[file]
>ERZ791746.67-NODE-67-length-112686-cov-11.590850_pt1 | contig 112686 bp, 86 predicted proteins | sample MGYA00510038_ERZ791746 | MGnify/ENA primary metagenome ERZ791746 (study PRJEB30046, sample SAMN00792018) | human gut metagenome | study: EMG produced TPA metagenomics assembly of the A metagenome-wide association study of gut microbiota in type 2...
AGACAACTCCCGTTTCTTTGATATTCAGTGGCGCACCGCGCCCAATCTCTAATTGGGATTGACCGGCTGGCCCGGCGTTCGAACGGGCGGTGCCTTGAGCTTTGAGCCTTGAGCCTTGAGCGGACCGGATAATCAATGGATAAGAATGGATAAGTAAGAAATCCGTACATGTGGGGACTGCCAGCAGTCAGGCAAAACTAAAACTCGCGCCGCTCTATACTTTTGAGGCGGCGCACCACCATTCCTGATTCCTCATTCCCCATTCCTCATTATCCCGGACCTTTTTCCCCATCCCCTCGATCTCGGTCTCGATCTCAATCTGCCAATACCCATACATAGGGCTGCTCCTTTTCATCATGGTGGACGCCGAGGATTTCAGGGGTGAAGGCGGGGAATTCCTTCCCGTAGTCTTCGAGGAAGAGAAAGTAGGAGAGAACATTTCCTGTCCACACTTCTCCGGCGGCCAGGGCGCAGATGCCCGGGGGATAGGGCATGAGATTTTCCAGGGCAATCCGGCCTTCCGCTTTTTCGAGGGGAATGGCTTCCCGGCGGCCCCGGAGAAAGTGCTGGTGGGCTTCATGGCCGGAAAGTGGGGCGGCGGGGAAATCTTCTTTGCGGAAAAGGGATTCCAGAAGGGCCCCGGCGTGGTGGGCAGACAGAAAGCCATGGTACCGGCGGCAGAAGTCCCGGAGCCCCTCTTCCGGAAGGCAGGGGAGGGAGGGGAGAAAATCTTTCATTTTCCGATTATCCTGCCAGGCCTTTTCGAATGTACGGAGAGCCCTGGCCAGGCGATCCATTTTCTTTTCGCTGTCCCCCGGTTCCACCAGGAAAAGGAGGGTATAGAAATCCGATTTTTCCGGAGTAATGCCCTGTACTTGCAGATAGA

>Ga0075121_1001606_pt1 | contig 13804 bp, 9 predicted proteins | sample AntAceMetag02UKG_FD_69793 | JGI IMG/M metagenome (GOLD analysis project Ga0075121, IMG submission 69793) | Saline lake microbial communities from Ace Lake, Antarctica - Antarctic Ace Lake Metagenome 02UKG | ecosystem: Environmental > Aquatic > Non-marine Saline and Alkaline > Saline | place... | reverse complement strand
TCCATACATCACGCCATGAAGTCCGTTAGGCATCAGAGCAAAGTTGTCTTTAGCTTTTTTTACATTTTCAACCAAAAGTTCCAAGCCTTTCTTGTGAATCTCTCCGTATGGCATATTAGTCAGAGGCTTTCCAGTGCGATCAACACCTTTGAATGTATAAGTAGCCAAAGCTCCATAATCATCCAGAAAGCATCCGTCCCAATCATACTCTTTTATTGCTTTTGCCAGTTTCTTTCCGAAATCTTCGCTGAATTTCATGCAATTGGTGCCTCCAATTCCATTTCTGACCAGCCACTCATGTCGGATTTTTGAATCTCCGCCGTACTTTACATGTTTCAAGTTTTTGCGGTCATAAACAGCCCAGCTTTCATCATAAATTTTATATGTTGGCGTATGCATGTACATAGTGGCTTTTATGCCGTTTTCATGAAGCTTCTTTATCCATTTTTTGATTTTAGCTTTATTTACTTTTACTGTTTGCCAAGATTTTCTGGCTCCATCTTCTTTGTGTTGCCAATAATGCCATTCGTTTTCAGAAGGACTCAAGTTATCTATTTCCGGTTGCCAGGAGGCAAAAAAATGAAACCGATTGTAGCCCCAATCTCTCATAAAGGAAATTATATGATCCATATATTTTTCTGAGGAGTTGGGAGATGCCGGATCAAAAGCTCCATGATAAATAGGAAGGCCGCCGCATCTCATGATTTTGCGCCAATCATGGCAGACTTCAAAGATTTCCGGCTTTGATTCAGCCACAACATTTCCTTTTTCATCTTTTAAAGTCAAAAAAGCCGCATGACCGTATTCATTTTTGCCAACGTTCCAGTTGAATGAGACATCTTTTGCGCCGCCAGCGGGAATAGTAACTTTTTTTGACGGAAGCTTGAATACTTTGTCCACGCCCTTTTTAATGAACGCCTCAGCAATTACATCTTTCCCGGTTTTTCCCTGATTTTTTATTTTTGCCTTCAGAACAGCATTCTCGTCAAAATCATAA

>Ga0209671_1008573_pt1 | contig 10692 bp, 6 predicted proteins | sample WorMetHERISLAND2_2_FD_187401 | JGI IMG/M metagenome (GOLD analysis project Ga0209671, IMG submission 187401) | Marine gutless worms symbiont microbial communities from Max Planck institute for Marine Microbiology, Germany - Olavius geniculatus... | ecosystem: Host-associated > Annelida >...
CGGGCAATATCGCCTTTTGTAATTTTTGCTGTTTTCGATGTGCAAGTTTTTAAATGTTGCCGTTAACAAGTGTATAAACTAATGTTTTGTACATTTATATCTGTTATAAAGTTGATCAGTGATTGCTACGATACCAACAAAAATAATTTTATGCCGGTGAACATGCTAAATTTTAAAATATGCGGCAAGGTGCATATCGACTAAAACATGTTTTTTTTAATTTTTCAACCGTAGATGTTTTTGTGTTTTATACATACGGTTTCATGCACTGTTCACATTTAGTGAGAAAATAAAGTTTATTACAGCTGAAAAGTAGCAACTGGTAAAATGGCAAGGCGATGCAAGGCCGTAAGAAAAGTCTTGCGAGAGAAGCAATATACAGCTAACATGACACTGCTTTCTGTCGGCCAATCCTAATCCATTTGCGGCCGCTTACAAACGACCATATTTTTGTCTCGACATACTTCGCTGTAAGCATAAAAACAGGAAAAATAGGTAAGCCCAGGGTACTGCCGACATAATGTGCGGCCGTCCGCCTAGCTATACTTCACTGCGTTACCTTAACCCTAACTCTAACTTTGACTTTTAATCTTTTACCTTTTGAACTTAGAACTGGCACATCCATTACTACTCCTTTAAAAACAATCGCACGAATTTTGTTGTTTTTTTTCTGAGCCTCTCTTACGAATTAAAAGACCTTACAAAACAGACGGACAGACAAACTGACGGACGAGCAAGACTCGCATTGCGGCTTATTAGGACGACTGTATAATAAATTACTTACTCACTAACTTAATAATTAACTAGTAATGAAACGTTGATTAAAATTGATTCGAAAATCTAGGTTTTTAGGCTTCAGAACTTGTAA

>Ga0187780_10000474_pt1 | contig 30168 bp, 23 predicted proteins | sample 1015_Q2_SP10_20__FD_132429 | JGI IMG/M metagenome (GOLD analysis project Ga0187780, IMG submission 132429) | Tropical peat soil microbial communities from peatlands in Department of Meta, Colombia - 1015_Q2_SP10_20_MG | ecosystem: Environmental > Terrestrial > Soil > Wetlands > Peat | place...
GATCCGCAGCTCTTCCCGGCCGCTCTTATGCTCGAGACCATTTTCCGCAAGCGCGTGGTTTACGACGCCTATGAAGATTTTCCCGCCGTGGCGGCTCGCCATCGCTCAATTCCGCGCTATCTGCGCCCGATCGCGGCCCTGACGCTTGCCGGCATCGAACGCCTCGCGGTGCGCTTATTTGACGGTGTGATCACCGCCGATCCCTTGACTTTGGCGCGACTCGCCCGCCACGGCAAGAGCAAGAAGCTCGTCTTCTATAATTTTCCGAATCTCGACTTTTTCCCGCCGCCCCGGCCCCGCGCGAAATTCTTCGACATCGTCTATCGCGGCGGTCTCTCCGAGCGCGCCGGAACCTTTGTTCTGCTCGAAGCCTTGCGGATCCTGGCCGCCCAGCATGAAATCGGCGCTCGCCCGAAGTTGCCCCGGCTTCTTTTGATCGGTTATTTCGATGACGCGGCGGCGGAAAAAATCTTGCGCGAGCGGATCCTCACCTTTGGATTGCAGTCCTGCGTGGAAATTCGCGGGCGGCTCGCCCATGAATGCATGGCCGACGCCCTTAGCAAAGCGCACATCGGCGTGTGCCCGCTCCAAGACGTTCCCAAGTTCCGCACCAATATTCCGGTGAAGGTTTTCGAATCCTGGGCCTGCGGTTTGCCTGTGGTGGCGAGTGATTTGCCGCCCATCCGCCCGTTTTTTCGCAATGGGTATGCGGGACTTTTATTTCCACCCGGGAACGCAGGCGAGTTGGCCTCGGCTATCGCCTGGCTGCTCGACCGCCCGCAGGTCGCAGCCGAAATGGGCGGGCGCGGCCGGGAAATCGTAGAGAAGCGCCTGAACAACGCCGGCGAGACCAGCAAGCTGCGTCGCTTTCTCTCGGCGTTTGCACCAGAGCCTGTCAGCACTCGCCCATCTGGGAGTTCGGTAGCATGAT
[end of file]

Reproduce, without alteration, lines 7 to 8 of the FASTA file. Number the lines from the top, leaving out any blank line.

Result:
>Ga0187780_10000474_pt1 | contig 30168 bp, 23 predicted proteins | sample 1015_Q2_SP10_20__FD_132429 | JGI IMG/M metagenome (GOLD analysis project Ga0187780, IMG submission 132429) | Tropical peat soil microbial communities from peatlands in Department of Meta, Colombia - 1015_Q2_SP10_20_MG | ecosystem: Environmental > Terrestrial > Soil > Wetlands > Peat | place...
GATCCGCAGCTCTTCCCGGCCGCTCTTATGCTCGAGACCATTTTCCGCAAGCGCGTGGTTTACGACGCCTATGAAGATTTTCCCGCCGTGGCGGCTCGCCATCGCTCAATTCCGCGCTATCTGCGCCCGATCGCGGCCCTGACGCTTGCCGGCATCGAACGCCTCGCGGTGCGCTTATTTGACGGTGTGATCACCGCCGATCCCTTGACTTTGGCGCGACTCGCCCGCCACGGCAAGAGCAAGAAGCTCGTCTTCTATAATTTTCCGAATCTCGACTTTTTCCCGCCGCCCCGGCCCCGCGCGAAATTCTTCGACATCGTCTATCGCGGCGGTCTCTCCGAGCGCGCCGGAACCTTTGTTCTGCTCGAAGCCTTGCGGATCCTGGCCGCCCAGCATGAAATCGGCGCTCGCCCGAAGTTGCCCCGGCTTCTTTTGATCGGTTATTTCGATGACGCGGCGGCGGAAAAAATCTTGCGCGAGCGGATCCTCACCTTTGGATTGCAGTCCTGCGTGGAAATTCGCGGGCGGCTCGCCCATGAATGCATGGCCGACGCCCTTAGCAAAGCGCACATCGGCGTGTGCCCGCTCCAAGACGTTCCCAAGTTCCGCACCAATATTCCGGTGAAGGTTTTCGAATCCTGGGCCTGCGGTTTGCCTGTGGTGGCGAGTGATTTGCCGCCCATCCGCCCGTTTTTTCGCAATGGGTATGCGGGACTTTTATTTCCACCCGGGAACGCAGGCGAGTTGGCCTCGGCTATCGCCTGGCTGCTCGACCGCCCGCAGGTCGCAGCCGAAATGGGCGGGCGCGGCCGGGAAATCGTAGAGAAGCGCCTGAACAACGCCGGCGAGACCAGCAAGCTGCGTCGCTTTCTCTCGGCGTTTGCACCAGAGCCTGTCAGCACTCGCCCATCTGGGAGTTCGGTAGCATGAT